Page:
Are you teaching a lesson on the different parts of speech in the English language? Need a refresher before an English, ESL, or creative writing course? You’re in luck! This post reviews the nine word classes or parts of speech in detail. Just keep reading.
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What are word classes?
In the English language, words are categorized based on their function. These categories are called word classes or parts of speech. There are four major word classes in English grammar, which include verbs, nouns, adjectives, and adverbs. Additionally, there are five other word classes that can be used to describe the functionality of a word. Those other parts of speech include determiners, prepositions, interjections, conjunctions, and pronouns.
9 Parts of Speech
Understanding the nine parts of speech can help students think critically about text, analyze sentence structure and write dynamic sentences of their own. So, whenever a student doesn’t understand a part of speech, share an example from the following list.
Nouns are one of the main word classes. Nouns include words for people, places, or objects. Sometimes, nouns describe physical objects or people (i.e. chair, father, vase). In those cases, you’re working with concrete nouns. However, nouns aren’t always tangible. In other instances, you may encounter an abstract noun, which is used to describe a non-tangible thing such as love or jealousy.
Additionally, there are collective nouns which can be used to identify a group of people (i.e. union, family, band, club) and possessive nouns which are nouns that expresses ownership. Then there are proper nouns as well, which are names for specific people, geographic locations or objects, like Uganda, Thomas, or Bandaid for instance.
Concrete Nouns: Building, Car
Abstract Nouns: Love, Hate, Jealousy, Envy, Joy
Collective Nouns: Crew, Family, Friends
Proper Nouns: Uganda, South Africa, London, Cheryl
Possessive Noun Phrases: That bag is mine. The cat is hers. His shirt is cool.
Verbs are words that indicate an action or state of being. Like nouns, verbs can be broken down into subcategories. When we discuss verbs as a word class, lexical verbs are the words that usually come to mind. The lexical category of verbs include action or state words such as jump, want, touch, and walk. However there are auxiliary verbs as well (i.e. be, is, has, do). Those verbs support the main verb in phrase, helping it to express its intended grammatical meaning
Lexical Verbs: Run, Walk, Sprint, Jump, Hop, Swim, Assist,
He walked to the grocery store after school.
Auxiliary Verbs: Was, Will, Had, Might, Could, Would, May
He was jumping on the bed when he broke his leg.
Within a sentence, adjectives are words that can be used to describe a feature, attribute, or state of being of the noun that’s present.
Furry, Shiny, Dull, Perfect, Quiet, Vibrant, Colorful, Monochrome, Boring
The beautiful woman wore a vibrant dress to the party.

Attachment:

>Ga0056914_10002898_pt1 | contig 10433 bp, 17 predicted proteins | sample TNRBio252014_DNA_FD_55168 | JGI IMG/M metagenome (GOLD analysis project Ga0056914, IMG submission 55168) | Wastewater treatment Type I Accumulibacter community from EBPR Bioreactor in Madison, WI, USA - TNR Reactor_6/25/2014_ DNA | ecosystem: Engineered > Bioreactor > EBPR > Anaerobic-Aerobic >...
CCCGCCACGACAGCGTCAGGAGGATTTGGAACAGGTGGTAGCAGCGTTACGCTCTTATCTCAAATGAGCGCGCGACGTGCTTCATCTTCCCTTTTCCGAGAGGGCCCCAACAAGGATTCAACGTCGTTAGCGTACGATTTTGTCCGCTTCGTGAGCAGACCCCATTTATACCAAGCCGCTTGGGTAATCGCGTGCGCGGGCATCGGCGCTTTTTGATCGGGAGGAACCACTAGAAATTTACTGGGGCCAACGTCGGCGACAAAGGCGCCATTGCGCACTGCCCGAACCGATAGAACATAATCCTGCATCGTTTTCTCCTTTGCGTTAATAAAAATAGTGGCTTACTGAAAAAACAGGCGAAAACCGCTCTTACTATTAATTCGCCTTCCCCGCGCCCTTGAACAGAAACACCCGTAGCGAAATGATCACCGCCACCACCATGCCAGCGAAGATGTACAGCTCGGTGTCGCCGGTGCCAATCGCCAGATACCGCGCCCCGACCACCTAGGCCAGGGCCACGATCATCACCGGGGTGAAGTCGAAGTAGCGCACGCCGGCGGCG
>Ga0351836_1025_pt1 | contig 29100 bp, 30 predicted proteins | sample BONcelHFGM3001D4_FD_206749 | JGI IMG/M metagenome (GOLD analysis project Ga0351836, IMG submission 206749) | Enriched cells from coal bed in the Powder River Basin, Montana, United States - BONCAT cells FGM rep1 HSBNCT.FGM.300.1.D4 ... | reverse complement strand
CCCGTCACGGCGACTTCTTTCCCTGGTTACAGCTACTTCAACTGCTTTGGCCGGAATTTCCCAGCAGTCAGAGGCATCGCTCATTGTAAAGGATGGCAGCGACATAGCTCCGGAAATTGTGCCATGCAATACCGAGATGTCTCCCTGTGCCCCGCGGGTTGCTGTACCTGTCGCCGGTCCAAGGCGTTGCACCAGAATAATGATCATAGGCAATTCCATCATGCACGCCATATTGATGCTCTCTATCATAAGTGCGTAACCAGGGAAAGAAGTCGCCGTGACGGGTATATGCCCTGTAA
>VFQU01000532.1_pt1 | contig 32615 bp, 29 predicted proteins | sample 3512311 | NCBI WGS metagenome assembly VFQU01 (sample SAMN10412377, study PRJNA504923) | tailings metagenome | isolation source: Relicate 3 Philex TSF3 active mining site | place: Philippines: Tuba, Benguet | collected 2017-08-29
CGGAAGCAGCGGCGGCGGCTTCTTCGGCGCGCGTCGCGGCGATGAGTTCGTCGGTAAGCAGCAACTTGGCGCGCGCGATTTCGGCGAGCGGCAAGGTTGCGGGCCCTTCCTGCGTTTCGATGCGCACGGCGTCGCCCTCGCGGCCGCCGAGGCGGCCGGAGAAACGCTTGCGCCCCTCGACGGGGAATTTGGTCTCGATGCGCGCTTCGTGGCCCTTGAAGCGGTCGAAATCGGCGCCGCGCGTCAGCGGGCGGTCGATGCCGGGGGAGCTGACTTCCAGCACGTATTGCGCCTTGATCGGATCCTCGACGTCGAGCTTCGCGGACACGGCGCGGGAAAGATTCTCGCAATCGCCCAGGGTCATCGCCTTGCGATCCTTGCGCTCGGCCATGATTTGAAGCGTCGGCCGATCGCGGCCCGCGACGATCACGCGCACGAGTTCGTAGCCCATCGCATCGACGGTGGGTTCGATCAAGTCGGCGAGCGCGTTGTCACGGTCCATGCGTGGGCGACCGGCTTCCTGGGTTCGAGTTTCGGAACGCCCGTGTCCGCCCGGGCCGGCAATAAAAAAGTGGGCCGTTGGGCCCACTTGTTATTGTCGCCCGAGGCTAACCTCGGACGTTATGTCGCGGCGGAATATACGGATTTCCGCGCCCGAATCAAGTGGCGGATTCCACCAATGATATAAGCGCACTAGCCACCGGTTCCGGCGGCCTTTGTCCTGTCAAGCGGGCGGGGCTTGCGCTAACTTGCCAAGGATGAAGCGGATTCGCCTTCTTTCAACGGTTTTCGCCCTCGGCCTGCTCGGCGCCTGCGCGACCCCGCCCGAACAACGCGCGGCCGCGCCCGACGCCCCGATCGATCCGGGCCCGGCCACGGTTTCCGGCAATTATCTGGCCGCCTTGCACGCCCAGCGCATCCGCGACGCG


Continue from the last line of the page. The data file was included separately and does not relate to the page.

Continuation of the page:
Adverbs are words that describe verbs, offering additional context for when, where, and how an action is performed. Additionally, adverbs can be used to modify adjectives.
Tomorrow, Yesterday, Rapidly, Slowly, Gently, Hurriedly, Rarely, Often, Occasionally, Today
Yesterday, Thomas found a kitten. He petted it gently before searching for its owner.
Determiners help clarify information about nouns, this can include details about the geographical local or quantity of the noun. Like nouns, pronouns, and verbs; this word class has many subcategories including articles, demonstrative pronouns, quantifiers, and cardinal numbers, ordinal numbers and difference words.
Articles: The, A, An
Demonstrative Pronouns: These, Those
Quantifiers: Few, Many, Most
Cardinal Numbers: One, Five, Seven, etc
Ordinal Numbers: Second, Third, Eighth, etc
Difference Words: Another, Other
The second boutique we visited had a better clothing selection than the other.
Many people bought tickets to the concert.
A preposition or prepositional phrase can be used to express the relationship between words.
Near, Through, Between, Underneath, Within
The train travelled through the tunnel rapidly.
When a writer needs to make an exclamatory remark, they can use an interjection or two. After all, interjections are words that are used to express reactions or strong emotions. Within English literature, interjections are usually standalone words that are punctuated with an exclamation mark.
Oh! Darn! Oops! Ouch! Ahh!
Oops! I spilled my coffee.
Conjunctions are words that can be used to connect or link other words, phrases or clauses. There are three main types of conjunctions. Those include correlative conjunctions coordinating conjunctions and subordinating conjunctions.
Correlative conjunctions are words that work in pairs to connect words, phrases and clauses.
Coordinating conjunctions are words that connect independent clauses together.
Subordinating conjunctions are words that connect dependent clauses to independent clauses.
Correlative Conjunctions: Neither/Nor, Either/Or, Both/And
Coordinating Conjunctions: But, Yet, So, And
Subordinating Conjunctions: Because, While, When, If, Because
Within a sentence, pronouns can be used to take the place of noun or noun phrase. The pronoun refers back to the concrete noun, collective noun, or proper noun that was previously stated. This is a dynamic word class that can include personal pronouns, possessive pronouns, demonstrative pronouns, indefinite or relative pronouns.
Personal Pronouns: She, He, They, It
Possessive Pronouns: Hers, His, Theirs, Mine, Ours
Reflexive Pronouns: Herself, Himself, Myself, Ourselves, Themselves
Indefinite Pronouns: Everyone, Anyone, Somebody, Everybody, Something
Relative Pronouns: What, Who, Which, That